How the UK Voted
Out of four home nations, two voted to remain within the EU on 23 June (Scotland and Northern Ireland), while two voted to leave (England and Wales). Much has been made of the EU Referendum result in Scotland, however, little has been said about the voting patterns in each of the other three home nations as opposed to the UK result overall. Only Nicola Sturgeon adopted the position that reflected the view of her home nation. The Prime Minister and the First Ministers of Wales and Northern Ireland were out of step with the majority view in each of their nations.
The outcome of the referendum in Wales is significant when you consider that the First Minister supported the remain campaign. Indeed, Carwyn Jones, like Jeremy Corbyn, could now see his authority challenged due to the fact that a significant portion of the core Labour vote in Wales chose to leave the EU. However, this result is not surprising given the rise in UKIP support across Wales, with voters electing seven UKIP regional Assembly Members back in May. In turn, this prevented Welsh Labour from securing a majority and reduced the Conservative group in the Assembly, despite the gains it made in Wales in the 2015 General Election.
Just as Carwyn Jones went against the majority of Welsh voters by supporting remain, so to Arlene Foster, First Minister of Northern Ireland, went against voters by supporting leave. While Arlene Foster and the DUP supported Brexit, the majority voters in Northern Ireland chose to remain within the EU. However, Foster has the benefit of having backed the side that won the referendum and, as such, her authority is unlikely to be challenged.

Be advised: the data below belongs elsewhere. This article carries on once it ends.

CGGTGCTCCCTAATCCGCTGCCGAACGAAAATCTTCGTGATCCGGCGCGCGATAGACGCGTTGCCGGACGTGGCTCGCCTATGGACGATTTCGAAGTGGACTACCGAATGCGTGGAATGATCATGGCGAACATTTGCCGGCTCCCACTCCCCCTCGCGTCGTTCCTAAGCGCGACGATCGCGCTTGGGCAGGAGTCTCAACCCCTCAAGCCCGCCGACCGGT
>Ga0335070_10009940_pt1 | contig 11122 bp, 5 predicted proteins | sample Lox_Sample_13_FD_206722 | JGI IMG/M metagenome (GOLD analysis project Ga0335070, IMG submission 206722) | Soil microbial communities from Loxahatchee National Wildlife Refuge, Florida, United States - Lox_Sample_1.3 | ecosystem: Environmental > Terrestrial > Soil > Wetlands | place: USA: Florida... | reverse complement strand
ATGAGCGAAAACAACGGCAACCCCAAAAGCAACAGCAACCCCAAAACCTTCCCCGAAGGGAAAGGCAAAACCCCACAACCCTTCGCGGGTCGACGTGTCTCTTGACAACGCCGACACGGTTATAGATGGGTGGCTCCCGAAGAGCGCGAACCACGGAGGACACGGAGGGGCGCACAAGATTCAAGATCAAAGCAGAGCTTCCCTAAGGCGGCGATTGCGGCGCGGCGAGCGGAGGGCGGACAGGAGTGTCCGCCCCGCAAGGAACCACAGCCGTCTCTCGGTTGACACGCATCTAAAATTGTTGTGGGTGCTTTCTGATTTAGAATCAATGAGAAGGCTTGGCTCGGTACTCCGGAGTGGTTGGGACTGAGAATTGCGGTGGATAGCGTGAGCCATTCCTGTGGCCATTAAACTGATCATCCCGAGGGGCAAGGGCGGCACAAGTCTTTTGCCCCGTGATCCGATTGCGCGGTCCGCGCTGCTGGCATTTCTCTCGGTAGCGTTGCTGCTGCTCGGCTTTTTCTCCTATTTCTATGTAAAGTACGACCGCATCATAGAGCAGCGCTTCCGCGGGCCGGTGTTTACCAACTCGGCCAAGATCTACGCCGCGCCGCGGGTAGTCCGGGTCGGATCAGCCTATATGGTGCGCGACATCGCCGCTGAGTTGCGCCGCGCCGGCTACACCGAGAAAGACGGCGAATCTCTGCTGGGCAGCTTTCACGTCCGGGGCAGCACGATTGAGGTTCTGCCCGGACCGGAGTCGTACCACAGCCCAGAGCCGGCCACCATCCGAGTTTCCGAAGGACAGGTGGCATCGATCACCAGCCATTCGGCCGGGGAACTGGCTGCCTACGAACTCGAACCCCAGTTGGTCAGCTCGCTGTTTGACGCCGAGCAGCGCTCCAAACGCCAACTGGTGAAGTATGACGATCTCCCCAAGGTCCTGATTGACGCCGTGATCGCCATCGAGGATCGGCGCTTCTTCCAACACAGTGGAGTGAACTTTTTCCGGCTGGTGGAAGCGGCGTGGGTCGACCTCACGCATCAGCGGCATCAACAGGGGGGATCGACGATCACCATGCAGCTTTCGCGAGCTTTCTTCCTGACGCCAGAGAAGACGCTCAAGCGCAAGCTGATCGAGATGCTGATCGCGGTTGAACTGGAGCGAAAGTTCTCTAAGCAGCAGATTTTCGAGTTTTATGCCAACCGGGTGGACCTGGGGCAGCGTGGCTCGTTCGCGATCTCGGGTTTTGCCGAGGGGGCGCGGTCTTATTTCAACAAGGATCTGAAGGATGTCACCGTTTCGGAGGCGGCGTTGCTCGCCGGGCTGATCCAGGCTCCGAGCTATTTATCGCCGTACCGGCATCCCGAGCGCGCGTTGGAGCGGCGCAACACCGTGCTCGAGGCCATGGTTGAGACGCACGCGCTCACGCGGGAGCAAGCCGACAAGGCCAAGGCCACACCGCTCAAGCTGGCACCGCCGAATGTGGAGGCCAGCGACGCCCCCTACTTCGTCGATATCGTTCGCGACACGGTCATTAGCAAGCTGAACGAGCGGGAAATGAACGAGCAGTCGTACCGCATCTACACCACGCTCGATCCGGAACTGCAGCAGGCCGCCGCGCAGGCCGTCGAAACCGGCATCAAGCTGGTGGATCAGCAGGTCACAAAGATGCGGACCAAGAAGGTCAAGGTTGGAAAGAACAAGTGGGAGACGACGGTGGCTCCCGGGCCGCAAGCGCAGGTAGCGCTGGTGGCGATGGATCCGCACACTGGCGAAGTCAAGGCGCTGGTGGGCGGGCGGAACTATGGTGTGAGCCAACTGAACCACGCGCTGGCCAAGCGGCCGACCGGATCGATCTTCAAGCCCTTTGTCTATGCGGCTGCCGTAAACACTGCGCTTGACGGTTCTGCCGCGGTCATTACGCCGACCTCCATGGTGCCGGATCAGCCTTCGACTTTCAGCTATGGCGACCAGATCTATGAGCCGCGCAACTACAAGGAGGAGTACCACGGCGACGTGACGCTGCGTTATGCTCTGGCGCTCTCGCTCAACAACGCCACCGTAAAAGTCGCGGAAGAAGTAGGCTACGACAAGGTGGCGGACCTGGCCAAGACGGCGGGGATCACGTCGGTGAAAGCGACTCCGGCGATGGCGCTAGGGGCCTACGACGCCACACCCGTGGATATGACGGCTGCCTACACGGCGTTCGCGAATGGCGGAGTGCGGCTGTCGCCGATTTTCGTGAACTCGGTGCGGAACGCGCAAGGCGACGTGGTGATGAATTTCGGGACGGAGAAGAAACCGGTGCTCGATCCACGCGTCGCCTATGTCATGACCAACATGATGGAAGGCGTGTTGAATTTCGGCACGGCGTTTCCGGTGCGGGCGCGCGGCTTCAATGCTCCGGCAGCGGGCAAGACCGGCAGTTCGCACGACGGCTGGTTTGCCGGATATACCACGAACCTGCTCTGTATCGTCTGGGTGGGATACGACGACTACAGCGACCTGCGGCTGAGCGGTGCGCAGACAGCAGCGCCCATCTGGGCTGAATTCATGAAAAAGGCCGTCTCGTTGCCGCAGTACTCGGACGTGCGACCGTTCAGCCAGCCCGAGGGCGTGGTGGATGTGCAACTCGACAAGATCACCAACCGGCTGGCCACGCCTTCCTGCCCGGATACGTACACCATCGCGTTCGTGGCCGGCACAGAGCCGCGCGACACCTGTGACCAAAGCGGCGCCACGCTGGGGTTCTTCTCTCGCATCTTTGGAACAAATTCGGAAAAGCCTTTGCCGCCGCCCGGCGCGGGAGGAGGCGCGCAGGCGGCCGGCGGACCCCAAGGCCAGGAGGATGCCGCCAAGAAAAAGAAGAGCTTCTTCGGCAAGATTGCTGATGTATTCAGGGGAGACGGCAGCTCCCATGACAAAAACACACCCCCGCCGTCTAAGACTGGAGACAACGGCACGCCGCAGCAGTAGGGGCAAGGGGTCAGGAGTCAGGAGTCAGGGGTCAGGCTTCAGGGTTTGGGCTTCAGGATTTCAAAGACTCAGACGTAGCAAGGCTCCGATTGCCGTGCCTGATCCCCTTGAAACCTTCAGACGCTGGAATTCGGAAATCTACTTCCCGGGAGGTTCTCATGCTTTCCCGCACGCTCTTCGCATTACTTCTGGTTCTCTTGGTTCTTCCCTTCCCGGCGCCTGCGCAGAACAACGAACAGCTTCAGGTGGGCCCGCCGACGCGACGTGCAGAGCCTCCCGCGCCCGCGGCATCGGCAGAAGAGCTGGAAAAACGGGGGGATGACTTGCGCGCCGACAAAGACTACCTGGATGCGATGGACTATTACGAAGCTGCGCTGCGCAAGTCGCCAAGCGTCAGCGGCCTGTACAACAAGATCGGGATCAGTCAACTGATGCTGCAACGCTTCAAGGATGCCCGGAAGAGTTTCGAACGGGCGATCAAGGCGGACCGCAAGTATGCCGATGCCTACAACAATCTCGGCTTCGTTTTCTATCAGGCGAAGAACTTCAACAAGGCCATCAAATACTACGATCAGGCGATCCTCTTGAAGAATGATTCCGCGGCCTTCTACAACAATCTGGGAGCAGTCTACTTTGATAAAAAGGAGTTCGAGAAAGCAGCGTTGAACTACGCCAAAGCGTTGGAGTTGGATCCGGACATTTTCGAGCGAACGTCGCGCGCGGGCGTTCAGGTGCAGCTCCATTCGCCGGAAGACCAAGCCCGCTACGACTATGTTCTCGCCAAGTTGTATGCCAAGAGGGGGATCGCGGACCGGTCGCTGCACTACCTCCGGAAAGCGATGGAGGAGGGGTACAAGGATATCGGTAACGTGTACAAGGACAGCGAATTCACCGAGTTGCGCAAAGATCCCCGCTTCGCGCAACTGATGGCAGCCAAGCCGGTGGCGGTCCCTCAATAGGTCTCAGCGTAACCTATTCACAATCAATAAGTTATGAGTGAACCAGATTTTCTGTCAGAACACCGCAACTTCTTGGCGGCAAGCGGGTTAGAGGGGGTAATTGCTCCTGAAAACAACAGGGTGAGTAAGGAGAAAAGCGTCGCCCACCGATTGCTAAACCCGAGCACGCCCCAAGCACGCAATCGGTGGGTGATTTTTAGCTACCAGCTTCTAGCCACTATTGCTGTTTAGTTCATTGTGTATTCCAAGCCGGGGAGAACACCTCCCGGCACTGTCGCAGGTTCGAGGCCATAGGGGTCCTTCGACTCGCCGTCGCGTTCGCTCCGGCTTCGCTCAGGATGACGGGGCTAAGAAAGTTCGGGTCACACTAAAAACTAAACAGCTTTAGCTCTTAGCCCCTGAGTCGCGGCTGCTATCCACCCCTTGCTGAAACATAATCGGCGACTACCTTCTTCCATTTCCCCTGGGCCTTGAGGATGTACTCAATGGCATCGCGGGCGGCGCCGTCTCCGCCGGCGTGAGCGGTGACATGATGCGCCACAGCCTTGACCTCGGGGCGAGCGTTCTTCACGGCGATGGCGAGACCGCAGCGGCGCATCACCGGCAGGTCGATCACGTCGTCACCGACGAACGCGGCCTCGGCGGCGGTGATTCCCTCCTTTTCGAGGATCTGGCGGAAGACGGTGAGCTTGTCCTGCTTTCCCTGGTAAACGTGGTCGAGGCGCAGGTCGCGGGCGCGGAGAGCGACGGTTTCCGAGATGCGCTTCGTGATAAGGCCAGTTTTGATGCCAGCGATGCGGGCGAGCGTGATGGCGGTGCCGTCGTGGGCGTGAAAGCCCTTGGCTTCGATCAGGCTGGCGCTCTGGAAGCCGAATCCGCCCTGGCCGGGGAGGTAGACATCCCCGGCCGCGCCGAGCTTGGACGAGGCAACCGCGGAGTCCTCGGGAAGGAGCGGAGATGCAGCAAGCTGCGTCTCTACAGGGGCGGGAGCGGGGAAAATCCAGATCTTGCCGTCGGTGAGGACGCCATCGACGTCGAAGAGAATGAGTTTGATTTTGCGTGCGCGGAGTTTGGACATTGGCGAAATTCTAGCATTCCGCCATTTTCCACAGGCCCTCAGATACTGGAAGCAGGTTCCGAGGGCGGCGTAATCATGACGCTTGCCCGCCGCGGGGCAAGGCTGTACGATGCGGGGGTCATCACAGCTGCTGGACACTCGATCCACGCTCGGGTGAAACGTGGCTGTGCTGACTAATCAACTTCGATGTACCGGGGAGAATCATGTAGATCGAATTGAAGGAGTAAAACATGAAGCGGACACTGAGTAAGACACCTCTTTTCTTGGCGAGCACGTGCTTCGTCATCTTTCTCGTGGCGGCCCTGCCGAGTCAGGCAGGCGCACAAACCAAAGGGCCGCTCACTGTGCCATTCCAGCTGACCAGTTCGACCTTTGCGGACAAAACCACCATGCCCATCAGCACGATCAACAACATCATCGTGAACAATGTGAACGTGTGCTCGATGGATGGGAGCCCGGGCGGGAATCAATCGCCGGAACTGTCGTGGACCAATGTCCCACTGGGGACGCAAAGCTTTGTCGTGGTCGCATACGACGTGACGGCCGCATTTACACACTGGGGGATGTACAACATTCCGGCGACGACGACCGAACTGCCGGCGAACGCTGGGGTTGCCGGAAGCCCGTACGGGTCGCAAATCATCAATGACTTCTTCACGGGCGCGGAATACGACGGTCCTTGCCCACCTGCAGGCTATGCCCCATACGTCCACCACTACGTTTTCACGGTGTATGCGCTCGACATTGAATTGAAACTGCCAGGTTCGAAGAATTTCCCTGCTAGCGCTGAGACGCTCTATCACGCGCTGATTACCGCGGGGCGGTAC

Who Swung the Result?
A key demographic for both the Yes campaign in the Scottish independence referendum and the leave campaign in the EU referendum was the working class, which voted against the status quo in both cases. In contrast, the elderly voted differently across the two referendums. While a majority of elderly people voted for the status quo in the Scottish referendum, that is to remain part of the UK, a majority of elderly people voted against the status quo and to leave the EU on 23 June.
This is what tipped the result in favour of the leave campaign, as it was also demonstrated that turnout was much higher in areas where there is a larger elderly population. Indeed, the elderly are typically much more likely to vote in an election or referendum than younger generations. Taken with the minority of nationalists of all hues in each of the home nations, and you have a toxic mix that can deliver an unprecedented result.
Two Possible Outcomes
Although the Conservatives were the only major political party to offer a referendum on EU membership within their manifesto in the run up to the General Election in 2015, it was not the Conservatives who lost the vote. Rather, it was Labour that failed to secure working class voters who, in recent years, have become disillusioned from party and moved towards the Conservatives or, in a lot cases, towards UKIP.